Most significantly perhaps, mental health care was criticized — sometimes scathingly — in nine of 21 post-settlement suicides investigated by the state Commission of Correction, a three-member board appointed by the governor that oversees correctional facilities.
Pfeiffer examined the individual suicide reports produced by the Commission of Correction. She summarizes them here, in stories that reek of anguish and desperation. The stories, and her analysis, draw a clear connection between suicides and confinement in the state’s Special Housing Units, or SHUs. Her article continues:
Of great concern to inmate advocates is what they see as overreliance on solitary confinement as a form of punishment and control. Figures show that even as the prison population dropped by 9 percent statewide from 2005 to 2010, the population of inmates in the Box rose 7 percent. Put another way, the proportion of inmates in solitary rose from 5.3 percent in 2005 to 6.3 percent in 2010…
[W]ith one-third of suicides continuing to occur in solitary confinement, Jennifer Parish, director of criminal justice advocacy for the Urban Justice Center, an inmate-advocacy organization in Manhattan, said, “Clearly, the appropriate response is to re-evaluate the use of prolonged isolation and to develop less dangerous ways of managing prisons.”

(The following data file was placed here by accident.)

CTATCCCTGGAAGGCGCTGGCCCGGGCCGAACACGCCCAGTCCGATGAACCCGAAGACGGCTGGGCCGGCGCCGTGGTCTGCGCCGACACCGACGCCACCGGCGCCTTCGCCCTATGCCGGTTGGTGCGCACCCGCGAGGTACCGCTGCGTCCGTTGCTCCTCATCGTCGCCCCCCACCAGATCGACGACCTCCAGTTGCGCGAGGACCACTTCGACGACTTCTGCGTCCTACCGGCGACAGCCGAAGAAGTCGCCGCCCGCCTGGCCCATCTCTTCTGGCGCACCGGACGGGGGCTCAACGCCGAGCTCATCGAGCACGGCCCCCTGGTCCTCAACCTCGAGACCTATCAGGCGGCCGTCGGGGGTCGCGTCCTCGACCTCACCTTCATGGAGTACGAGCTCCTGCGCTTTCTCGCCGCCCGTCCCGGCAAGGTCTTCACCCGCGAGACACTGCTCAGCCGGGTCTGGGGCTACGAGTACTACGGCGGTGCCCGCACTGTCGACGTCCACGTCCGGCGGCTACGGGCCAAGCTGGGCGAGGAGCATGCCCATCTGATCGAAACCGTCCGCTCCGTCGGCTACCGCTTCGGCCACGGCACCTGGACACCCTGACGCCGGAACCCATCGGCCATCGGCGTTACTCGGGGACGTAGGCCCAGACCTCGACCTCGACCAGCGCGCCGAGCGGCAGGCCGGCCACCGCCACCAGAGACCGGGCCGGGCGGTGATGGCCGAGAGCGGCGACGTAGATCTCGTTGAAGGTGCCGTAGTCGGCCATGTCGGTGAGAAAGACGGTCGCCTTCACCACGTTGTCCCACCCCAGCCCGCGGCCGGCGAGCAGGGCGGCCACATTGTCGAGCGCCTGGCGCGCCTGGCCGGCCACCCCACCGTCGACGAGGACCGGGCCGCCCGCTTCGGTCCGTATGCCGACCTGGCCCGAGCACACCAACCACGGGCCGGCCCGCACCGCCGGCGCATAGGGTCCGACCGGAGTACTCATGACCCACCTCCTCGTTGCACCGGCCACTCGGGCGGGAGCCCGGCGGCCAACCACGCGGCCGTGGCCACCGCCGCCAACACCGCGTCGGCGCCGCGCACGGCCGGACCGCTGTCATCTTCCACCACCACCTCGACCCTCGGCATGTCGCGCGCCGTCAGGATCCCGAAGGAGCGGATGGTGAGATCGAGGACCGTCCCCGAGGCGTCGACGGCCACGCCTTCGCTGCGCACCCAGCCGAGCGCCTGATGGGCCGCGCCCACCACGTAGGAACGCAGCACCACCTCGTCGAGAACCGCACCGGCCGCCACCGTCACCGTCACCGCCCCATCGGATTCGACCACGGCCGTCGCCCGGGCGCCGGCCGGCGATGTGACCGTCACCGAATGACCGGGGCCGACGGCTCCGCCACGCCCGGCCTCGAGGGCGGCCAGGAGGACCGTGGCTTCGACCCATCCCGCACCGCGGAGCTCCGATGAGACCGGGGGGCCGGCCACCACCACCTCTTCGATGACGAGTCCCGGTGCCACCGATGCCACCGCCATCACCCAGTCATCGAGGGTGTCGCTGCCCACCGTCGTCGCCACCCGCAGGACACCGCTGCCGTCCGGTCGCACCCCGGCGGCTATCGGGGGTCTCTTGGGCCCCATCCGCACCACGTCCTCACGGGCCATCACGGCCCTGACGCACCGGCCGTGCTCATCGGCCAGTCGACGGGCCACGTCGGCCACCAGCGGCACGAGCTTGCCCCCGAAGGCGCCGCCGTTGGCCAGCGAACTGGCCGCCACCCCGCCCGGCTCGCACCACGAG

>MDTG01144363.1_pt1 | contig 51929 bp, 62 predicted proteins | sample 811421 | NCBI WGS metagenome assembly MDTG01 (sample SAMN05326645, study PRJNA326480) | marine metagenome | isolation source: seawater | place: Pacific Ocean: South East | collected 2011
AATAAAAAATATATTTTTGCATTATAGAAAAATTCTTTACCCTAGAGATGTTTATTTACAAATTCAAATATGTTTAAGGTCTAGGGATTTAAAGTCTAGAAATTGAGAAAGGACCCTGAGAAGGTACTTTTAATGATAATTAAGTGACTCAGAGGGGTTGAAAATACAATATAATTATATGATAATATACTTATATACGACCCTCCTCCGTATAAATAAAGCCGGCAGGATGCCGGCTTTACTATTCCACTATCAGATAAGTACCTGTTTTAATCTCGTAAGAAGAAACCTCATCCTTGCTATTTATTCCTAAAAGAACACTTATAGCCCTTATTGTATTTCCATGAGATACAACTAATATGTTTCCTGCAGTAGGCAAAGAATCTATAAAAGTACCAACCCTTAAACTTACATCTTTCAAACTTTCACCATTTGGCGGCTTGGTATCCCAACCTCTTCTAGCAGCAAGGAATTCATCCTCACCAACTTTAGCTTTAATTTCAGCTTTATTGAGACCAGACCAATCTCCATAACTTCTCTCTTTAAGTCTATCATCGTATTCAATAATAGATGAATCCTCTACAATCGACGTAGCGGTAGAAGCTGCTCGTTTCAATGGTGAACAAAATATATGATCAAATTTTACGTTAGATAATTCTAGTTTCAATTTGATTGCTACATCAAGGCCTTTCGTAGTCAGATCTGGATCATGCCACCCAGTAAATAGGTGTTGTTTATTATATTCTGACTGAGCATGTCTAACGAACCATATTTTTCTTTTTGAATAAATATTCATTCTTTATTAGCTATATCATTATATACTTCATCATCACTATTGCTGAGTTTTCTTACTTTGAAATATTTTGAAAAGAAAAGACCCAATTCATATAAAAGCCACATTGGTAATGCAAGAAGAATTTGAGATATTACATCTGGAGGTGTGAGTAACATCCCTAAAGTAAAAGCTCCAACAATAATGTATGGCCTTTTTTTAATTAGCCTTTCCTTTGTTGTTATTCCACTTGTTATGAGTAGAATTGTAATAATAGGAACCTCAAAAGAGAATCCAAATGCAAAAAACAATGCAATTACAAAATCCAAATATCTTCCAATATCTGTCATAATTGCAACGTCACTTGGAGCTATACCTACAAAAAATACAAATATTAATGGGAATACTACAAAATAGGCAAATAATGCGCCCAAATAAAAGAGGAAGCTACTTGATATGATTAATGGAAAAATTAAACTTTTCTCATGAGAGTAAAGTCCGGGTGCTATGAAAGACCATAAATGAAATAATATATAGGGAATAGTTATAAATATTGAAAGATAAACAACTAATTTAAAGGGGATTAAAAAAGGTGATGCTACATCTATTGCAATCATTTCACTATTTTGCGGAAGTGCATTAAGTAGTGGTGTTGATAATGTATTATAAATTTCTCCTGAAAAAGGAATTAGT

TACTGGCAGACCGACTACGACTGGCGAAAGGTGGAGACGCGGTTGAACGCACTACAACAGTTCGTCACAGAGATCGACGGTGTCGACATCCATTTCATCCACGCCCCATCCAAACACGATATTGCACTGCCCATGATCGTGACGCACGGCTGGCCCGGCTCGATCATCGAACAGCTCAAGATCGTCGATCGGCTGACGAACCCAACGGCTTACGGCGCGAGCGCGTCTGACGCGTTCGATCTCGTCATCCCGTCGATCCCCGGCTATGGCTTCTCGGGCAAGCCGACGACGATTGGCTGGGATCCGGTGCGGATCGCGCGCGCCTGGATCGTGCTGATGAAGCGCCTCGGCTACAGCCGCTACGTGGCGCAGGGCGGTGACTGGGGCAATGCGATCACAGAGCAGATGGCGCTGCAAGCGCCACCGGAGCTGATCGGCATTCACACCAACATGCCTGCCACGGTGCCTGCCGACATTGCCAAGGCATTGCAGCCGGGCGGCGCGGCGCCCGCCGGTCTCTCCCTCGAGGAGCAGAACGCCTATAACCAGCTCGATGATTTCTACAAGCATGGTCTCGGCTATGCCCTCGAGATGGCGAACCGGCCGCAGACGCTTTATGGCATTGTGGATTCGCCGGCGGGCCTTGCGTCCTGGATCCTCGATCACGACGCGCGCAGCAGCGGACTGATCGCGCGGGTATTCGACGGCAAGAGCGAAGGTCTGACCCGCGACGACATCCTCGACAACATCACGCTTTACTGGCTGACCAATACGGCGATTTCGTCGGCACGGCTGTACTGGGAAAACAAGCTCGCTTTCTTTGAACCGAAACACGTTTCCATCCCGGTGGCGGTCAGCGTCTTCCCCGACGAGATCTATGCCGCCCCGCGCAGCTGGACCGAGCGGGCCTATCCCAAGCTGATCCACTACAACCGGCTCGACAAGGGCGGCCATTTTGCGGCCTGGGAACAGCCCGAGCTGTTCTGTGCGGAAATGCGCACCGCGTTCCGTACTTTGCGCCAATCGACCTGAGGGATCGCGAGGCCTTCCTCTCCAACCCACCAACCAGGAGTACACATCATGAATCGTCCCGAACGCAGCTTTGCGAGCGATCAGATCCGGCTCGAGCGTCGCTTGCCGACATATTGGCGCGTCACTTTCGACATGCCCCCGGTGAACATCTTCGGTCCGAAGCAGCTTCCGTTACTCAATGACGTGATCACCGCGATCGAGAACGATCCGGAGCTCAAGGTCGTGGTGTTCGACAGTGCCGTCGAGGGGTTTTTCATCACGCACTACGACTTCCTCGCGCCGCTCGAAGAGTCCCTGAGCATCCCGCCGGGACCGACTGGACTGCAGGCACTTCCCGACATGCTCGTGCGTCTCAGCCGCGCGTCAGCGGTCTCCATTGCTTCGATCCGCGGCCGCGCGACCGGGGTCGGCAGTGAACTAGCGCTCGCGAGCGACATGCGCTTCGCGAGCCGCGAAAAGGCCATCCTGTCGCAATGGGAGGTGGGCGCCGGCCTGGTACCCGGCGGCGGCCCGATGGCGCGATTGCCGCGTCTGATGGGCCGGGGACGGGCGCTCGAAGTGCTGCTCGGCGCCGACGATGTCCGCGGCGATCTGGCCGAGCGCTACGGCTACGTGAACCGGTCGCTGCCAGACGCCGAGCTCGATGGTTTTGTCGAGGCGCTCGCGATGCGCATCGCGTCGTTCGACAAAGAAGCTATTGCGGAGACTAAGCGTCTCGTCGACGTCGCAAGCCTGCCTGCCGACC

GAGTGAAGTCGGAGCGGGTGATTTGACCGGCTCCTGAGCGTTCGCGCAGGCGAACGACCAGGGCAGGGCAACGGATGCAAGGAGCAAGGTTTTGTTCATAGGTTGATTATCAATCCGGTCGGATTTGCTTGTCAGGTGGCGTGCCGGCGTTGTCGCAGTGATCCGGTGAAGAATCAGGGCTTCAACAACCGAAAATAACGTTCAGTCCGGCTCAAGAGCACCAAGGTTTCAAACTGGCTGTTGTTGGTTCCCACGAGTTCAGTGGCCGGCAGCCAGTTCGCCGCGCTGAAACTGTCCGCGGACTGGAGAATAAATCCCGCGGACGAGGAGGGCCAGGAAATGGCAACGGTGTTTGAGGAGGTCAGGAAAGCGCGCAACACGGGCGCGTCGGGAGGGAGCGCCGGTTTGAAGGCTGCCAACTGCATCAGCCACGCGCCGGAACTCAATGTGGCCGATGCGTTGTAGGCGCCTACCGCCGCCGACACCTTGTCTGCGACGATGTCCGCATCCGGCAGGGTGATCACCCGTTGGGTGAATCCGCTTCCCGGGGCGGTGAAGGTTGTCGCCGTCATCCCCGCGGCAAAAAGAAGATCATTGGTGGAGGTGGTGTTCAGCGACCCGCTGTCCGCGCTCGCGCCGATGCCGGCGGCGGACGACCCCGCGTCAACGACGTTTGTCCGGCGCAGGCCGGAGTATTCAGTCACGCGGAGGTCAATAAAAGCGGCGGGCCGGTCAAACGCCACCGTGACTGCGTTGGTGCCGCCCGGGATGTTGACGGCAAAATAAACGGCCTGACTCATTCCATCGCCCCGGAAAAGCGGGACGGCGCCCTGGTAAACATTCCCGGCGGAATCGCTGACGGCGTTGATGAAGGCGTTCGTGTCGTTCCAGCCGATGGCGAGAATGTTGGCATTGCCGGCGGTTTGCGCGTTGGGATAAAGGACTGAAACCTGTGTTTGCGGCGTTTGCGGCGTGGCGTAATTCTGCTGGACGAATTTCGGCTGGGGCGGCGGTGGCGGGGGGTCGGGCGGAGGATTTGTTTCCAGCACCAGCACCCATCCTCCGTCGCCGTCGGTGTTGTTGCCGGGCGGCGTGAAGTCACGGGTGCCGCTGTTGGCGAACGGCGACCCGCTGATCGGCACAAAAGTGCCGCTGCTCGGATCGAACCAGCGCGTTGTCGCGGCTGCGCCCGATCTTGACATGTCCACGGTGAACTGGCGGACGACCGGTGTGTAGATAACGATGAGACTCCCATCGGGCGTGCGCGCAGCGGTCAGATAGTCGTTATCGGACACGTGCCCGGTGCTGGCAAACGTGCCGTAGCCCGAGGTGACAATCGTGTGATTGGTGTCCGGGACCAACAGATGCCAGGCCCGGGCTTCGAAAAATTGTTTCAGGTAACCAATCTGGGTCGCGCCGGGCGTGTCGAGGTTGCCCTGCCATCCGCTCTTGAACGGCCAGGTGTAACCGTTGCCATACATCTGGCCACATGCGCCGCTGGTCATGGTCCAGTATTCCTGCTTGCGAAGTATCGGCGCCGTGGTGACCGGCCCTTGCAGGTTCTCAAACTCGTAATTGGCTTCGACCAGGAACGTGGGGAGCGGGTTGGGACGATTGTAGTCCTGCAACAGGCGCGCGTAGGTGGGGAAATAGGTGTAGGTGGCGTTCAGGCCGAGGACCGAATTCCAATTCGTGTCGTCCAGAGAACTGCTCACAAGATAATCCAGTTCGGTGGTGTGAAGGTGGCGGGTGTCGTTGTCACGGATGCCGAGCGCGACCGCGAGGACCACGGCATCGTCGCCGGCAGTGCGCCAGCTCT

Indeed, the commission reports suggest that consignment to the Box may be a factor in suicides.
In one report, the commission said that Ricardo Cuesado, 33, hanged himself in 2008 during an “extensive punitive segregation sentence,” noting a “failure to adequately assess a clinically depressed inmate” and to provide mental health services.
Other cases involve even short stays, however. In one, a 48-year-old inmate at Fishkill Correctional Facility in Beacon, Larry Chapman, hanged himself in 2009 after only a week in solitary; he had been hearing voices, according to an oversight report of his death. Another inmate, Philip Kedaru, 31 and serving a sentence for robbery at Mid-State Correctional Facility in Oneida County, said he “didn’t know” whether he could adjust to solitary — and hanged himself in 2007 after less than two hours there. Both cases were closed without any fault assigned.